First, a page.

There have been many good, if ultimately unconvincing, arguments against allowing younger workers to privately invest a portion of their Social Security taxes through personal accounts. There have been even more silly ones.
One of the silliest is the one regurgitated Monday by ThinkProgress, that this week’s stock market decline proves that “If Social Security Had Been In Private Accounts The Stock Market Drop Could Have Been A Disaster.”
Few personal account plans would require a retiree to cash out their entire account on the day that the market crashed. But what if they did? It is important to understand that someone retiring Monday would have begun paying into their account 40 years ago when the Dow was at 835.34. After yesterday’s decline, it opened at 15,676 today. Over those 40 years, the worker would have made roughly 1,040 contributions to their account. Only 48 of them would have been at a time when the market was higher than today’s open.
Yep, even after Monday’s crash, the worker would have made a tidy profit. In fact, his return would have been substantially higher than what he could expect to receive from Social Security.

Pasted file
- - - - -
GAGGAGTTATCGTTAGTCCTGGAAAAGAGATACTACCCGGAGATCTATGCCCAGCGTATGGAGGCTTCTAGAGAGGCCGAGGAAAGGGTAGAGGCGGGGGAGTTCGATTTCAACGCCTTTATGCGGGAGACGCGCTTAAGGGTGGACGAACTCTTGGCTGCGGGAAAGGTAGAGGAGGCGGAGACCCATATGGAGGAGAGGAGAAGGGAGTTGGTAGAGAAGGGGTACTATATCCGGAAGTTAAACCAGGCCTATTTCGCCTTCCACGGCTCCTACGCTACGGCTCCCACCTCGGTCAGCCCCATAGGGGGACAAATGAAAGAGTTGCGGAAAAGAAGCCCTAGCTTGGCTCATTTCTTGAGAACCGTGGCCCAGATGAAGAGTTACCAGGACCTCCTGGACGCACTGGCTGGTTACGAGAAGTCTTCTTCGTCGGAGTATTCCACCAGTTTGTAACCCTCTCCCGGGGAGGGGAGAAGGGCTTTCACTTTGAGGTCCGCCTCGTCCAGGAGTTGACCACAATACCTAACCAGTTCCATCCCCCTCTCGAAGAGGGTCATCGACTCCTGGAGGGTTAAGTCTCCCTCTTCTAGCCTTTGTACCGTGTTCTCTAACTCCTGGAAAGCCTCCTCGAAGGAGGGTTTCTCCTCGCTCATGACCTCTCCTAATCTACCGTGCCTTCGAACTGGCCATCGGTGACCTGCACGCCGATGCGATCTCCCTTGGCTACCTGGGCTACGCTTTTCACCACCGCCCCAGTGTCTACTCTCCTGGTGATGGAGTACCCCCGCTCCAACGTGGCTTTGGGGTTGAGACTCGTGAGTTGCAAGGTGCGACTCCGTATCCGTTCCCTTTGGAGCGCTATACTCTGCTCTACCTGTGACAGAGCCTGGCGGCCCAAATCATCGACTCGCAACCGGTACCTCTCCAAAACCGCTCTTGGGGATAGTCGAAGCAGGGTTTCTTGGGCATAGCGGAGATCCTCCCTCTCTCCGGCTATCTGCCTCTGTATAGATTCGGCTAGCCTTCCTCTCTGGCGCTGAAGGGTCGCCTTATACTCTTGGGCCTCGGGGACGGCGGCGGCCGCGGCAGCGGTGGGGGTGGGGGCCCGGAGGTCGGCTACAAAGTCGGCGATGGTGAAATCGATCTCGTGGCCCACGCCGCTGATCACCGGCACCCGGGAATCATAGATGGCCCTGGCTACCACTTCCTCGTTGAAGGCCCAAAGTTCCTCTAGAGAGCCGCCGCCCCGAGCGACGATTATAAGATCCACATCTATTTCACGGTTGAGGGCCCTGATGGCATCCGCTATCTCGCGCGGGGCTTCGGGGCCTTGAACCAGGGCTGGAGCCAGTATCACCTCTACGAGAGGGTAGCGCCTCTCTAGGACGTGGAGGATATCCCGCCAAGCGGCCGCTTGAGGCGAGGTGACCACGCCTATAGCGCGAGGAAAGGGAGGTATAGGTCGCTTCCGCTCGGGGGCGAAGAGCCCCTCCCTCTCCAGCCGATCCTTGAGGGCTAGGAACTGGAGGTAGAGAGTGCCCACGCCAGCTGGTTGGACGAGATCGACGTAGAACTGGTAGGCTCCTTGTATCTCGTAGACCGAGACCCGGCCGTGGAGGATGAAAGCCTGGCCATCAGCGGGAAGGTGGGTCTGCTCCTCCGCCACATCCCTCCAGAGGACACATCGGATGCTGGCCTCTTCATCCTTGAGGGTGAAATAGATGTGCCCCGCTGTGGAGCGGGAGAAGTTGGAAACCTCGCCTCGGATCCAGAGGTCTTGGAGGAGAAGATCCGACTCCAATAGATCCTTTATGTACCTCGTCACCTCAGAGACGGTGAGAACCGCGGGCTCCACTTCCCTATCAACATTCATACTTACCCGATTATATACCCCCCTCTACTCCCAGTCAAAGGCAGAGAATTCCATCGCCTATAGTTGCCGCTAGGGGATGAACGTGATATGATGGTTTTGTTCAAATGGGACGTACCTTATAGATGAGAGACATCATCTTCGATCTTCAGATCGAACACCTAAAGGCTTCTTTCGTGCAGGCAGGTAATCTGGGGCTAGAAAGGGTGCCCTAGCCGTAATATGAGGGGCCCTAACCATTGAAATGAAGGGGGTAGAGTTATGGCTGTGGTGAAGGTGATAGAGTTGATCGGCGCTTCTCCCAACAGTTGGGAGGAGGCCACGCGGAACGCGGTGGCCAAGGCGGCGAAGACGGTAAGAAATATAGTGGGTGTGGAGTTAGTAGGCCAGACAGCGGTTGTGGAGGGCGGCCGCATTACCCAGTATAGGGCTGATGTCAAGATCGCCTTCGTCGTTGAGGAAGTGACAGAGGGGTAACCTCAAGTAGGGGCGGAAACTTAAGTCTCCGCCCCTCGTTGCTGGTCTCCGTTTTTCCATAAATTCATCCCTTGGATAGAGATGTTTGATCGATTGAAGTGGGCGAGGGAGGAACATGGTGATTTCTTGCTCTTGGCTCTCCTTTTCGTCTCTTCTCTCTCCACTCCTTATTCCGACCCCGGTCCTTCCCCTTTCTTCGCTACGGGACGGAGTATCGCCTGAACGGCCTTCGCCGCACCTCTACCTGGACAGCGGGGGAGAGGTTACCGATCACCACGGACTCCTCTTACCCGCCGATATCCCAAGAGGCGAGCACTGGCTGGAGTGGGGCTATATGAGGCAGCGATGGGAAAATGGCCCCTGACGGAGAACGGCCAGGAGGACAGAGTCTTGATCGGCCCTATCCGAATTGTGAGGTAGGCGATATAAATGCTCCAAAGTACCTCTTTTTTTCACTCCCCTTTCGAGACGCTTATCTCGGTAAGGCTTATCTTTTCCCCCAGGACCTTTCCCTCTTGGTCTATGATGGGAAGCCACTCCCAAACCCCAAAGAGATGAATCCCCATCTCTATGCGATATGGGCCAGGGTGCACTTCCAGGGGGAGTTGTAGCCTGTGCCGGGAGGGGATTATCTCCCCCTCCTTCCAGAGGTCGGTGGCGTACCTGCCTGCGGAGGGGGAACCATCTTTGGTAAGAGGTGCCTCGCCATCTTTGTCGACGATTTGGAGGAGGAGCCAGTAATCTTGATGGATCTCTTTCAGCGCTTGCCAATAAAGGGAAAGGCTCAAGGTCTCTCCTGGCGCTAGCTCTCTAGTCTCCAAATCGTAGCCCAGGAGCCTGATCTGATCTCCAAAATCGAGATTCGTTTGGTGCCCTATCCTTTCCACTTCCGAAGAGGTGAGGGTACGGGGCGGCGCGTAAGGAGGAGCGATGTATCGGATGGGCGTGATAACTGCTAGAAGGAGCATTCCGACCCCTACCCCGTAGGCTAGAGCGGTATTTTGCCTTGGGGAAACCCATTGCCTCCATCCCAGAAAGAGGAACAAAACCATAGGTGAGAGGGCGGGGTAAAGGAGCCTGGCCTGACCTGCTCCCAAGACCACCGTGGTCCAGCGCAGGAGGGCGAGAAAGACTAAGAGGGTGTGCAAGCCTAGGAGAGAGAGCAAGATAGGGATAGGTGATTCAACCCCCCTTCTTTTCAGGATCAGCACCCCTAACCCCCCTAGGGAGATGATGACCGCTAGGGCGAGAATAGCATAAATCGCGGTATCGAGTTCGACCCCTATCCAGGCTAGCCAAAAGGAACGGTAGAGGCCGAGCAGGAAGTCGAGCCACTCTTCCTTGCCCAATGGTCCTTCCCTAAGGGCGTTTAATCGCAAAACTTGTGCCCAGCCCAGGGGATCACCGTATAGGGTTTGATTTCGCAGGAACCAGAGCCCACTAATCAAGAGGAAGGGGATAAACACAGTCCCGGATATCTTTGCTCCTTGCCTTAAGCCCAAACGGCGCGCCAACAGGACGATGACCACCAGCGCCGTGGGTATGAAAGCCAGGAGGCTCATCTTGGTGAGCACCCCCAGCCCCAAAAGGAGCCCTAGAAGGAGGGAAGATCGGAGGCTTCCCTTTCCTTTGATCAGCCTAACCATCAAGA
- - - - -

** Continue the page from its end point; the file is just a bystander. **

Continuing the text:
The last time that defenders of the status quo made this argument was 2009, during the market crash that led into the Great Recession. At that time the market hit a low of 6,547. Obviously, if workers had been allowed to start investing then, they would have done pretty well. But more importantly, retirees in 2009 would have done well too, once again better than Social Security.
Cato published this comprehensive study of that downturn and its impact on personal accounts.
Social Security is running nearly $26 trillion in future unfunded liabilities. It cannot pay promised future benefits to young workers without substantial tax hikes. We should begin a discussion of how to reform this troubled program.
A start to such a discussion would be to retire the canard about market crashes and personal accounts.
Cross-posted from Cato.org and TannerOnPolicy.